By Pierre Tran
Germany’s suspension of arms exports to Saudi Arabia led to a continued financial hit for Airbus, which reported July 31 a charge of €208 million ($232 million) in first-half results.
That charge comprised a charge of €18 million in the second quarter after a charge of €190 million in the first quarter, the European aircraft builder said in financial results.
Berlin earlier this year extended to September its six-month ban on weapons exports to Riyad, to protest against the slaying of Saudi journalist Jamal Khashoggi.
London and Paris have criticized that German sanction, as the Berlin ban has held up delivery of British and French weapons which rely on German parts.
Meanwhile, the Airbus Defence and Space (ADS) division said Julian Whitehead would take up the post of executive vice president for global business and strategic programs on Oct. 1. Whitehead is executive VP for finance and sits on the executive committee at the division.
That appointment was significant in view of the work on the Future Combat Air System and a European medium-altitude, long-endurance drone, Dirk Hoke, Airbus DS chief executive, said in a statement.
The first-half charge of €208 million on the German arms freeze was what Airbus dubbed an “adjustment” and led to an adjusted operating profit of €2.5 billion, up 118 percent from a year ago.
Other charges included €138 million for closing down production of the A380 super jumbo and €90 million of other costs, including compliance. The latter covers an internal inquiry into the use of middlemen for aircraft and other sales, Reuters reported.
Airbus Defence and Space reported a 25 percent fall in adjusted operating profit to €233 million from €309 million, reflecting investment in sales campaigns. Sales of the division rose eight percent to €5 billion, boosted by military aircraft.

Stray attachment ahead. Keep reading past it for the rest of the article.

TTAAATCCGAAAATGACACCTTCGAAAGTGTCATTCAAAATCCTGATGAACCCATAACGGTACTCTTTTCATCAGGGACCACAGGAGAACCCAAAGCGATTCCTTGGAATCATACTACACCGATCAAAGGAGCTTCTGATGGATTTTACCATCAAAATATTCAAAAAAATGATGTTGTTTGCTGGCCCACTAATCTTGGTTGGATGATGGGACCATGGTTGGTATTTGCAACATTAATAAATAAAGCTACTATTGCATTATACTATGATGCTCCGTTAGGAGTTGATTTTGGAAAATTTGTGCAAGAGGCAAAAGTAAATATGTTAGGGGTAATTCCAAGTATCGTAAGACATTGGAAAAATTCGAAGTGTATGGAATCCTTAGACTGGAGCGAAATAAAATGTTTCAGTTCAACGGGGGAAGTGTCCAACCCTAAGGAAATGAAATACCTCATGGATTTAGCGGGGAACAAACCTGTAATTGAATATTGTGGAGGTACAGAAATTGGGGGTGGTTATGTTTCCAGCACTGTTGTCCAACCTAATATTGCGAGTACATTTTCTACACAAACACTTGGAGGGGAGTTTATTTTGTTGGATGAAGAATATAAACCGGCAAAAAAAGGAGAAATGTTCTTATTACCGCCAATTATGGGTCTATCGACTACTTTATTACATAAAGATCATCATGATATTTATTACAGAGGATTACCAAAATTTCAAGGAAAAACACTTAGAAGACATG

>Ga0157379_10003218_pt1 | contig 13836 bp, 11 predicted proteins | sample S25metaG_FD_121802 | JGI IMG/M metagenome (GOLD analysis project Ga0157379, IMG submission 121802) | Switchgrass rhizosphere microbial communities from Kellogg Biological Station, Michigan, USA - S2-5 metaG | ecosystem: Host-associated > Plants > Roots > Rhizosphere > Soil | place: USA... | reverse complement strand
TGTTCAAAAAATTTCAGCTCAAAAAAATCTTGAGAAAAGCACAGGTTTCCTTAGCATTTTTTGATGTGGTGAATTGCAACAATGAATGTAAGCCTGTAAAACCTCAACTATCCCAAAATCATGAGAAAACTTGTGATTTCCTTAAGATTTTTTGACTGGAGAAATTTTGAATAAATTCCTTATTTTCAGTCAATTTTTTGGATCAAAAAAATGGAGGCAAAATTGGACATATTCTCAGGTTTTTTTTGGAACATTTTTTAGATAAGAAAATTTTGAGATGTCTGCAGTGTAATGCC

That compares to total Airbus revenue of €30.9 billion, up 24 percent, helped by airliner sales.
ADS won a 33 percent rise in orders worth €4.2 billion compared to €3.2 billion, including a contract signed with the OCCAR procurement agency for service of the A400M airlifter in global support step 2, and a next-generation communications satellite on the Ka-band.
Orders for the helicopter division included Spanish procurement of 23 NH90 military transport helicopters. That deal led to net orders of 123 units, down from 143 a year ago.
The helicopter division reported adjusted operating profit of €125 million, down seven percent, on sales of €2.4 billion, down one percent.
On the A400M military airlifter, Airbus signed in the second quarter a contract amendment with OCCAR, a deal which took two years of negotiations. Airbus last year booked a further €436 million of charge, following a total of €7.2 billion of previous charges on the A400M.
The A400M contract agreement, dubbed global rebaselining, set new terms for a development plan for capabilities, new production delivery schedule, new timetable for retrofit and new financial terms.
In the financial terms, Airbus and OCCAR agreed “significant compensation in products and services” in exchange for dropping penalties for late delivery, the company said June 14.
In comparison, Boeing reported July 24 a loss of $2.9 billion in the second quarter, compared to profit of $2.2 billion a year ago. That loss was due to a grounding of the 737 Max airliner after two deadly crashes.
That quarterly loss followed a charge of $4.9 billion due to slower production of the troubled passenger jet, delayed delivery and related costs.
The featured photo shows an Airbus A400M during the Royal International Air Tattoo at RAF Fairford in 2016.
Credit: Australian Department of Defence